As the Buffalo Sabres arrived for training camp Thursday, only one player faced questions about a criminal case.
Despite that fact, Evander Kane shrugged off his legal problems as merely something that happens to athletes.
“These situations are what they are,” Kane said in KeyBank Center. “They happen to athletes or people in a position such as myself. Those are things you just have to deal with and kind of come with the territory. In saying that, you have to be a little more aware and kind of put yourself on a higher pedestal than you maybe think you are.
“Off the ice, these things unfortunately happen more often than not. They’re only becoming more and more relevant every day if you look around the other sports. For me, it’s just trying to stay out of that kind of stuff, kind of picking my spots better.”
Asked to agree that these situations still happen to a small percentage of athletes, Kane said, “I couldn’t comment.”
Kane, 25, is charged with misdemeanor criminal trespass and five noncriminal charges of disorderly conduct and harassment in connection with encounters he allegedly had with female patrons and a bouncer at a Buffalo bar in June. He is scheduled to return to court Oct. 31.
“I’ve been focused on hockey all summer,” he said. “I haven’t really put too much thought or emphasis on the other stuff. I’ve just kind of narrowed my focus and focused on hockey and my training, and I’m feeling pretty good about that.”
While Sabres General Manager Tim Murray and coach Dan Bylsma expressed disappointment during the summer that Kane generated negative headlines, the forward said Thursday he has not spoken with team management about the case. He also said he has not heard from the NHL.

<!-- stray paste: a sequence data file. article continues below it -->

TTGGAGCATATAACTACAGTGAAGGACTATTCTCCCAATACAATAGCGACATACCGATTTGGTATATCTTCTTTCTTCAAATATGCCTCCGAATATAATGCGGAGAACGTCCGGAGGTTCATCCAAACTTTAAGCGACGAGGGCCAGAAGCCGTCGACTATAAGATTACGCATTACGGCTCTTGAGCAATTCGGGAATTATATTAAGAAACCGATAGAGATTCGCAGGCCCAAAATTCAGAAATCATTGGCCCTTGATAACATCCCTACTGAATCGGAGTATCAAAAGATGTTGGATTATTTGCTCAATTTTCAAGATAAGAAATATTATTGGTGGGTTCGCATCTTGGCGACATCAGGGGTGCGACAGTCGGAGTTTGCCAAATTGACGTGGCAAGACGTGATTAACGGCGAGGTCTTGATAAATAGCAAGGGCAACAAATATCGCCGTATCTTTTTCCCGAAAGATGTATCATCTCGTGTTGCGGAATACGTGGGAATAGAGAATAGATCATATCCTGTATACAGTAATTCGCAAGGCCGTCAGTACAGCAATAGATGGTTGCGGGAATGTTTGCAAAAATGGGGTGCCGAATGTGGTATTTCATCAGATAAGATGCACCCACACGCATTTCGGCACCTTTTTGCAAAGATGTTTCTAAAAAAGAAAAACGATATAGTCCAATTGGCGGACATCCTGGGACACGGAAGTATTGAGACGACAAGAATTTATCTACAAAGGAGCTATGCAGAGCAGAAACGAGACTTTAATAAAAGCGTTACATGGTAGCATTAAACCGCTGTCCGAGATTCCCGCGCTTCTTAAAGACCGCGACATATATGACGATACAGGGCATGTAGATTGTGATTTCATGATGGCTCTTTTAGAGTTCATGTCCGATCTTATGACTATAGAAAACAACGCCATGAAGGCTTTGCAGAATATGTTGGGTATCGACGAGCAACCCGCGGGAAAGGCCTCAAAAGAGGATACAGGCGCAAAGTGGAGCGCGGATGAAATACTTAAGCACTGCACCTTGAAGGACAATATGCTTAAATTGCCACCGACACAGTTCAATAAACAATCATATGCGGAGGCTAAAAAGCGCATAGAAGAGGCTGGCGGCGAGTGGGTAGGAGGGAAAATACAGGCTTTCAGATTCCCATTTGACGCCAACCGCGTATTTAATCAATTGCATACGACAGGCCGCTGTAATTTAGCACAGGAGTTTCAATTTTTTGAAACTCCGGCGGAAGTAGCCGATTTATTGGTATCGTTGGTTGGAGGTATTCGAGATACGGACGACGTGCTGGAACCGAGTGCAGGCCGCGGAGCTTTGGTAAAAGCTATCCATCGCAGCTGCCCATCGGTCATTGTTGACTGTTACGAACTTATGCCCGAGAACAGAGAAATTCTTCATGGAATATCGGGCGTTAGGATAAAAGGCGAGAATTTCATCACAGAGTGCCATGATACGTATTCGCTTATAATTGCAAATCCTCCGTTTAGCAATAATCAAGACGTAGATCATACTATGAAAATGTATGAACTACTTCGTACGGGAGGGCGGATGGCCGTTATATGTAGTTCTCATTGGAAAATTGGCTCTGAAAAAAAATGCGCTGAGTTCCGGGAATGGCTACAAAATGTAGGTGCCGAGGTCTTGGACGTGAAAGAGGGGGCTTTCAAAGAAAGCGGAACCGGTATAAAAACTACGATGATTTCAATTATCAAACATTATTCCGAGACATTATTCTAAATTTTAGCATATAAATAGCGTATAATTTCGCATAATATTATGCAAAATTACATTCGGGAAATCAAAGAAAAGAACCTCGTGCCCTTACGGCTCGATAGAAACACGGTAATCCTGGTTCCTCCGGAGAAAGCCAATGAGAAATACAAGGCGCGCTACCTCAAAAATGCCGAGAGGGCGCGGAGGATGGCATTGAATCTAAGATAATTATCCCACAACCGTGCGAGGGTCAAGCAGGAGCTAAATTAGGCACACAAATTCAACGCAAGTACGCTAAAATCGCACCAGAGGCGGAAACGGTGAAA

His teammates did comment.
“I would hope that he wants to stay a little more low profile around things,” Sabres captain Brian Gionta said. “On the ice he can give us a certain dimension that we need and that we want for a teammate to come in and work hard the way he does and play the game hard. Hopefully, he’s still maturing as an individual off the ice.
“Whenever you represent a team, you want to represent it to the best character and have those character guys. You’re representing the logo, and that’s what everybody has to have in mind no matter what you’re doing.”
Kane says he is maturing.
“I turned 25 on Aug. 2, so I’m getting older, I’m maturing just as everybody else,” he said. “I think every year, every day you mature as a person and as a player. That’s kind of the product of the work ethic to your craft, and for me that’s something I’ve done my entire life and have continued to do throughout the summer.”
Kane, who had a tarnished image in Winnipeg, got a fresh start with his trade to Buffalo in February 2015. His June run-in, coupled with a sexual assault allegation in December, has burned that fresh start to ashes.
“I’m just focused on this season and trying to have the best season of my career so far,” Kane said. “It’s not about necessarily proving to everybody else. It’s kind of proving more so to myself, knowing what I’m capable of and just kind of executing that and putting that on display.”